Happy New Year, and Happy New Congress! The new U.S. Congress was sworn in on Monday, January 2, and the Senate wasted no time introducing legislation that would pave the way for repeal of significant portions of the Affordable Care Act.
However, the method of repeal is important here. The Senate Republicans are favoring a legislative process known as reconciliation. If you’re not familiar with reconciliation, there’s a great write up of it from the Center on Budget and Policy Priorities here.
It’s important to note that reconciliation is a budgetary procedure and not surprisingly limited to budgetary matters. Thus, insurance subsidies provided by Obamacare, Medicaid expansion, ACA tax increases, and the individual coverage mandate could all be repealed.
Reconciliation could not affect aspects of the law that are non-budgetary. So, if the Senate would like to reverse the ban on pre-existing conditions or eliminate the safe harbor for individuals on their parents’ insurance under 26 years of age they would need a separate bill.
Why proceed with the reconciliation process as opposed to a traditional bill? It’s a proven strategy with one important difference. Congress passed a similar bill approximately one year ago following the same procedure. HR 3762 was introduced by Tom Price of Georgia and passed both houses before receiving a veto from President Obama.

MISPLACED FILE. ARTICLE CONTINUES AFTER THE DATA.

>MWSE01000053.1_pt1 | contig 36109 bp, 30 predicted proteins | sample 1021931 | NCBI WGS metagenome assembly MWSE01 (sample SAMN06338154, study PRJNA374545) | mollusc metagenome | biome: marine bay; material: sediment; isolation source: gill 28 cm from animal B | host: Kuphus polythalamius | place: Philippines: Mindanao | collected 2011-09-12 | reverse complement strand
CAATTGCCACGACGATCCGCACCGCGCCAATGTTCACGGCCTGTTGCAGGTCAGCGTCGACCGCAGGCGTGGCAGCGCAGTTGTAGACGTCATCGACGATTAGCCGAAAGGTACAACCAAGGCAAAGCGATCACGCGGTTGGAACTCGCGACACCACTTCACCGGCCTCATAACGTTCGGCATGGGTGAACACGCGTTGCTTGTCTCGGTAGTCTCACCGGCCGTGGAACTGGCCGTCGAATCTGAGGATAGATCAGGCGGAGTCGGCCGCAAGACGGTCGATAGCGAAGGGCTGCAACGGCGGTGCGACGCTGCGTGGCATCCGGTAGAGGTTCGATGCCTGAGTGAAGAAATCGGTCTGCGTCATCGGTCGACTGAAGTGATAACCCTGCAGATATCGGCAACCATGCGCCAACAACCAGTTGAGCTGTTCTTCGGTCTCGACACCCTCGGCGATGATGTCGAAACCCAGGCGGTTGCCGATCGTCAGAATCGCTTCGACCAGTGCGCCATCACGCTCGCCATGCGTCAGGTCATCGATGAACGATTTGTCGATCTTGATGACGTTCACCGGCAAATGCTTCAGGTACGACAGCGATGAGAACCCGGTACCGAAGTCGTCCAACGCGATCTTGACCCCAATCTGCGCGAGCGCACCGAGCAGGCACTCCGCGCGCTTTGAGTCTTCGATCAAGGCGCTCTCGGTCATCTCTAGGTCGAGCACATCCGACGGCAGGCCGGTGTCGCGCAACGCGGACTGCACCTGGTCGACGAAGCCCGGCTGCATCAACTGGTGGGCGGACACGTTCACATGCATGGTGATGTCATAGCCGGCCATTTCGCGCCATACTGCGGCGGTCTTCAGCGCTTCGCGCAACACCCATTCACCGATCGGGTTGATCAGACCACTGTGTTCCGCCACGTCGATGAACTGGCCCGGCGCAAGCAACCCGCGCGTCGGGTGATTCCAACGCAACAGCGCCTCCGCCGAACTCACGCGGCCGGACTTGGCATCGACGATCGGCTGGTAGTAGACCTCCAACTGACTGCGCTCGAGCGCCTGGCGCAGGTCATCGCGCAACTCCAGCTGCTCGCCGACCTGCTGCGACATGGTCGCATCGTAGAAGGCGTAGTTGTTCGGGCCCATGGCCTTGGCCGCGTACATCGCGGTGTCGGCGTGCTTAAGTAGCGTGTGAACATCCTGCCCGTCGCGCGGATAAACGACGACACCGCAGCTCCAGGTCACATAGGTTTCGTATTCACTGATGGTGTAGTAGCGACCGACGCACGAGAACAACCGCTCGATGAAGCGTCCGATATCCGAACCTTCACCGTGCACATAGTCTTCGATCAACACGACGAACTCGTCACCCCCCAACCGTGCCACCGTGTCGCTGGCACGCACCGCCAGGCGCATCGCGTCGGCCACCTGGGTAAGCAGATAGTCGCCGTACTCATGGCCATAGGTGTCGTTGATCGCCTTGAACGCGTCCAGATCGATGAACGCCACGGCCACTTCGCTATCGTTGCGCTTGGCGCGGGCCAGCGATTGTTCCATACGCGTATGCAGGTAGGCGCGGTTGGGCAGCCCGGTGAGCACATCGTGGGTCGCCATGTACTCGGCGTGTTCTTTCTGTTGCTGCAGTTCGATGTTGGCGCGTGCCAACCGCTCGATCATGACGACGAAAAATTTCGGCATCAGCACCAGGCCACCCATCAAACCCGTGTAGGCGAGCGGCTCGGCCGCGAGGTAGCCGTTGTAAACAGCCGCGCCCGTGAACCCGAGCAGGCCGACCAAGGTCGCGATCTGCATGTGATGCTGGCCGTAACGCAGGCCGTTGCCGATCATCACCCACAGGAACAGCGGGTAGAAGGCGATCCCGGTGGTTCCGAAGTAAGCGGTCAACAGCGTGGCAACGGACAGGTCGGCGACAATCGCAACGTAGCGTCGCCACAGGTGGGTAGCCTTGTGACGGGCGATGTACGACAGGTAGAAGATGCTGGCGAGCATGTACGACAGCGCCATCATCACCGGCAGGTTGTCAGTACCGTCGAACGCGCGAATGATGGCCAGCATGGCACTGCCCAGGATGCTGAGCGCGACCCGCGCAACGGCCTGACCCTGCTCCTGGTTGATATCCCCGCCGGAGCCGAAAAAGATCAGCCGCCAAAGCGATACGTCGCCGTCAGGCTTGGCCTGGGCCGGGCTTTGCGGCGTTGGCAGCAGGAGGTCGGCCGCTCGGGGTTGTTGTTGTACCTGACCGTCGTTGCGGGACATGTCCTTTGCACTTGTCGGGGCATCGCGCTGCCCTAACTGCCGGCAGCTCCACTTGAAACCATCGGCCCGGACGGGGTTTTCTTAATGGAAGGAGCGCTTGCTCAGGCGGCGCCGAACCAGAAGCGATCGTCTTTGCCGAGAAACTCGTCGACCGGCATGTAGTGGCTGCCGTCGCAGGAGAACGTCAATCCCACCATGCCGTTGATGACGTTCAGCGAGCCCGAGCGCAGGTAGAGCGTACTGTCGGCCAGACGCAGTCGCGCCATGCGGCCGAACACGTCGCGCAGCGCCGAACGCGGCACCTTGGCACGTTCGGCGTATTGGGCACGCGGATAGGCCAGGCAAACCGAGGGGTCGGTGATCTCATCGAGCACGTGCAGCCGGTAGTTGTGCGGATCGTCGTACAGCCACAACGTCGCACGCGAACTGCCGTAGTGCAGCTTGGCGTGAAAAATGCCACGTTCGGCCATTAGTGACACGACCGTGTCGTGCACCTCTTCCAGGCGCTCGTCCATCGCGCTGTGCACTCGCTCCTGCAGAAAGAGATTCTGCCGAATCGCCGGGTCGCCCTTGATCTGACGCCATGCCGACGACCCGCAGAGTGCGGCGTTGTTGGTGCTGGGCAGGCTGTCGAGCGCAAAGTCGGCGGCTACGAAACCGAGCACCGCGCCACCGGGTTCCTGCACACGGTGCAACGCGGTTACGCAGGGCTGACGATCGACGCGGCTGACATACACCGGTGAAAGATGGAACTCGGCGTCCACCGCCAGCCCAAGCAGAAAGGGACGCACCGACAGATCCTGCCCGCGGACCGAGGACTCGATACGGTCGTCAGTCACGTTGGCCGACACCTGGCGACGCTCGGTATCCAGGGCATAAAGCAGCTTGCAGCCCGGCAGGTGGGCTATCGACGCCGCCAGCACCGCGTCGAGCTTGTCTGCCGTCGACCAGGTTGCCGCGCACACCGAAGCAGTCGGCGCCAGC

There is little doubt that President elect Trump would not elect to veto should a similar bill reach his desk after January 20th.
So, what law if any will replace Obamacare if Congress successfully executes the reconciliation procedure? Unfortunately, that answer is less clear. There are many ideas discussed, but the primary focus has been on repeal of the portions that are vulnerable through reconciliation first.
The Legislative Committee will be examining this question at the next meeting scheduled for January 9th, 2017. A panel discussion will look ahead to the first 100 days of the administration and provide some crucial analysis for what changes we can expect. What will the replacement for Obamacare look like. What kind of tax policy is feasible, and can we repatriate corporate earnings? What is the likely status of immigration reform?
We will be discussing these questions with Mary Lou Mastro, System CEO for Edward-Elmhurst Health, Ben Taylor, Executive Director, Great Lakes Regional Office U.S. Chamber of Commerce, and Rebecca Shi, Executive Director for Illinois Business Immigration Coalition
I hope to see you there!